It works, and works well. A way in I suddenly whispered to Becky – Dogme 95, and i think she though I was mad, if she heard me. Dogme 95 was a manifesto I associate with Danish genius Lars von Trier (anyone seen Riget? Not Dogme 95, but brilliant – watch the series! ) Hand held camera, classic unity time and place, no budget, shot in colour with natural lighting – all there. This may ironically be the most commercially successful Dogme manifesto film ever – I’m just not sure if that was intentional, and Peili was aiming for that, or he just hit upon the same formula because it works so well for this kind of film. Oddly it seems far closer to Dogme 95 type films that to say it’s obvious parallel, The Blair Witch Project. I tried to sit through a video of Blair Witch once, mainly cos I knew a Cumbrian Witch called Jo Blair and thought it funny, but this film was better. Artistically, intellectually, creatively, an excellent film.
Emotional response; same as any review of a spontaneous case video; more interesting than the hours I have spent watching footage from locked off cameras waiting for the ghost not to show, but at least in those cases it was real. This being fiction made the tedium less acceptable, even if I just had to watch the edited highlights. This made Most Haunted Live look exciting: in fact it made sitting “backstage” at Most Haunted Live chatting to Phil Whyman and David Wells look like a hot night out. I was tired and if cinemas were more comfortable might have fallen asleep on Becky’s shoulder, as it was I ate a large bag of popcorn and was mildly entertained. Maybe some people are scared by this film — if so I suggest they do not attempt a career in paranormal TV, or spontaneous case investigation. I was personally more scared by the Muppets take Manhattan.
I was however drawn to Micah’s character – he reacts EXACTLY as I have on occasion – when folks were calling out “is there anybody there?” I have done exactly what he did “What is your Quest?”, “what is your favourite colour?” The Monty Python quip is an obvious one, and the mix of humour and suspense is good throughout, but I laughed a little too loud as I recognised something of myself, not least the absolute frustration that drives Micah to try and make stuff happen, and Katie’s resistance and just wanting the phenomena to go away – the central paradox of psychical research of this type, the people experiencing it want it to end, the investigators want to see more. The film captures that paradox nicely, framing it in the young couples reactions. There is probably something also about the voyeuristic male gaze – why men like porn and pictures, women relationships here, but I won’t explore that lest this become a nightmare essay. Oddly the film does not seem voyeuristic or an intrusion on intimacy to me, but then I was viewing it from the perspective of someone interested in the phenomena, not the relationship – this may be an unusual way to read the film and one my own odd perspective brings ot it. I’ll have to read some reviews later see how others not in this line of work see it.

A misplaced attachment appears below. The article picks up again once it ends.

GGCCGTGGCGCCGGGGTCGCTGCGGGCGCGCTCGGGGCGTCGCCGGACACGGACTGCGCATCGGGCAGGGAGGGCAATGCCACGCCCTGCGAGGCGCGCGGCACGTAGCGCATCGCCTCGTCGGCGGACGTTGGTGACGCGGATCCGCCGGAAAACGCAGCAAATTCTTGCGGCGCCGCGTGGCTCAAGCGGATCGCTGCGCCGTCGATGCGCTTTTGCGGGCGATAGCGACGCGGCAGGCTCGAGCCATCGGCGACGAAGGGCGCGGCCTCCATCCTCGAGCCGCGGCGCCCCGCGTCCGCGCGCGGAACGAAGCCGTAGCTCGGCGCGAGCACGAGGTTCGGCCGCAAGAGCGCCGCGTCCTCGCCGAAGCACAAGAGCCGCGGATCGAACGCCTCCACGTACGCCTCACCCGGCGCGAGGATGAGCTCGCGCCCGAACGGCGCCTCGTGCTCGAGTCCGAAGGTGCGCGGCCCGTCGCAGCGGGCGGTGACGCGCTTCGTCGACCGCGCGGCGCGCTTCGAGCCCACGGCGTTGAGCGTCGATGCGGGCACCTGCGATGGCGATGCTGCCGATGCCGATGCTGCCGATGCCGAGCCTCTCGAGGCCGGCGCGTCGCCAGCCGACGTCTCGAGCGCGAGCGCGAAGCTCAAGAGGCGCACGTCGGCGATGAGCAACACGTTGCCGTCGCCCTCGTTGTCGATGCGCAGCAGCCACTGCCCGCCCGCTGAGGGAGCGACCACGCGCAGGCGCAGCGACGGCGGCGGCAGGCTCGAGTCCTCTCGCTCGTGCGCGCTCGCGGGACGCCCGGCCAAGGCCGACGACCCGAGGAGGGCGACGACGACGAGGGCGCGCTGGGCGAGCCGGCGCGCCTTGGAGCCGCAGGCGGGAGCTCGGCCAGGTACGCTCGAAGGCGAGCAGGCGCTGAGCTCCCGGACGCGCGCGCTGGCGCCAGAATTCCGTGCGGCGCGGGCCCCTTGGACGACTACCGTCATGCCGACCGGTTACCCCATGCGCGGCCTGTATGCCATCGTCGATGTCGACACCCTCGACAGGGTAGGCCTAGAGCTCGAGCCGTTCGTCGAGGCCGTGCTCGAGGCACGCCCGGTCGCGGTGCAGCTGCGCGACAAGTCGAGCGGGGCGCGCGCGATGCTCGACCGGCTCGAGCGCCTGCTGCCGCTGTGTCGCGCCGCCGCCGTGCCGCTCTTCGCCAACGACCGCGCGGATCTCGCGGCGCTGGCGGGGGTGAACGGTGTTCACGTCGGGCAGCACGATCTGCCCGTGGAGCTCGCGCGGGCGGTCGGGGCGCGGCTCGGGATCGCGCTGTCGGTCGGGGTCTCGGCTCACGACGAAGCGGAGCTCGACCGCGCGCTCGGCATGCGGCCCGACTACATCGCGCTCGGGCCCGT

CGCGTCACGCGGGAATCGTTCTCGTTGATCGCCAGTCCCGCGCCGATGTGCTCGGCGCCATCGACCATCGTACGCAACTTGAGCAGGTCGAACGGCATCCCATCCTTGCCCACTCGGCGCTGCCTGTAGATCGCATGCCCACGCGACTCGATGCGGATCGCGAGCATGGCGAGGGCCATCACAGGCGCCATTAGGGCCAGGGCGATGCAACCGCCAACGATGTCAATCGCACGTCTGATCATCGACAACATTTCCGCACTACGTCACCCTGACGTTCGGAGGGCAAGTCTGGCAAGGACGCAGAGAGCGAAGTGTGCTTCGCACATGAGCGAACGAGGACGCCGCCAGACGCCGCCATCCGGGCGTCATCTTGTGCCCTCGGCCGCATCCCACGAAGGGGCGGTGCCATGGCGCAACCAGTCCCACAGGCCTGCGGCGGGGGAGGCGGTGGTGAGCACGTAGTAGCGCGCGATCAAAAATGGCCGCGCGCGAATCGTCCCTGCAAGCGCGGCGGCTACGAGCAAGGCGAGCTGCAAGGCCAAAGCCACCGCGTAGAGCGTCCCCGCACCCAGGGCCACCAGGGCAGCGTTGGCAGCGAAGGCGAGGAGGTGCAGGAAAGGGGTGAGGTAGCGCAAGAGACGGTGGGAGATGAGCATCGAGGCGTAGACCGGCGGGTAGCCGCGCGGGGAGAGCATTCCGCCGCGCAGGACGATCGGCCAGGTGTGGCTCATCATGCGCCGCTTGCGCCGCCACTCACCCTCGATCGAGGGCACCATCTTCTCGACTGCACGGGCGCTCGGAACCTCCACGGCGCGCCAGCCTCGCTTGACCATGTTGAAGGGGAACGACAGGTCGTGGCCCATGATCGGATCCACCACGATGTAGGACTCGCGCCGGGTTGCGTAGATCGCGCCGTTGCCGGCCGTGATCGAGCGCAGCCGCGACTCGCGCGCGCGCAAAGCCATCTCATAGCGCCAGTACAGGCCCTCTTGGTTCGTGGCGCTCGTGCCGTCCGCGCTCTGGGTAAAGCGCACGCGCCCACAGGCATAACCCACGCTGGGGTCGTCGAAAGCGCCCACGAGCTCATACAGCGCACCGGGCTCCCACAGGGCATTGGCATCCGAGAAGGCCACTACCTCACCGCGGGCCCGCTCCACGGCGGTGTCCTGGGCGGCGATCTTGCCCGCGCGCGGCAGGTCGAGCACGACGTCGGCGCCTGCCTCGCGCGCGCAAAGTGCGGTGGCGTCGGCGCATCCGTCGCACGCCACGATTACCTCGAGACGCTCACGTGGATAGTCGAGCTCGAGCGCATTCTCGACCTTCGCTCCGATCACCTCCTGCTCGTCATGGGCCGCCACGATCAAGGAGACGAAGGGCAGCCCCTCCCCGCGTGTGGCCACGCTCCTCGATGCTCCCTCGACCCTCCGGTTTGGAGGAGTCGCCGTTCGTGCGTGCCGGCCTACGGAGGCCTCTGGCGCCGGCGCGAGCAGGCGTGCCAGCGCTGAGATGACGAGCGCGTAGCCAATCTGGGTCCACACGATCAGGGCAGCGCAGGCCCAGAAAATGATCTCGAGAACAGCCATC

Now let’s look at it with my “work” hat on. This comes closer to being what the kind of cases i have looked at in reality are actually like than any other film or TV adaptation I have seen. It feels authentic. The psychic was beautifully understated, and the phenomena were entirely believable. I found myself wishing I had a dictaphone to record the rumbling bumping noises and apply Barrie Colvin’s ideas on sound analysis of poltergeist cases h discussed at the recent SPR Study Day on Poltergeists to the sounds, which were disturbing – was infrasound used? Dunno! Only the ouija board scene seemed over the top to me – the recovery of the misplaced photograph was beautifully shot, and i keep trying to recall where I have come across that motif before, as I think through real pyrogeist cases from the literature. It seemed familiar. I thought the footprints of the thing seemed to be like those of a giant chicken – again something I think I have seen in have seen in the literature.
A couple of missed opportunities – having the bead clothes form a simulacra, whole body of face only is in keeping with the reported cases in the literature, I think Amherst, and of course M.R.James fictional Oh Whistle I’ll And Come To You My Lad, and an apparition of a rabbit or white animal, or a talking mongoose called Gef would have added to my pleasure. Actually if there has been a parrot in a cage I think that might have freaked me out and made me think this was a documentary after all, but I won’t explain that just yet – you get the idea I have found pet parrots involved in a rather a lot of poltergeist cases, why I know not! Unlike say Ghostbusters there were no knowing nods to the psychical research literature – and that was good, Katie and Micah are not normal people eschewing (strongly in the case of Micah) so-called “expert” involvement. Again, full marks for authenticity.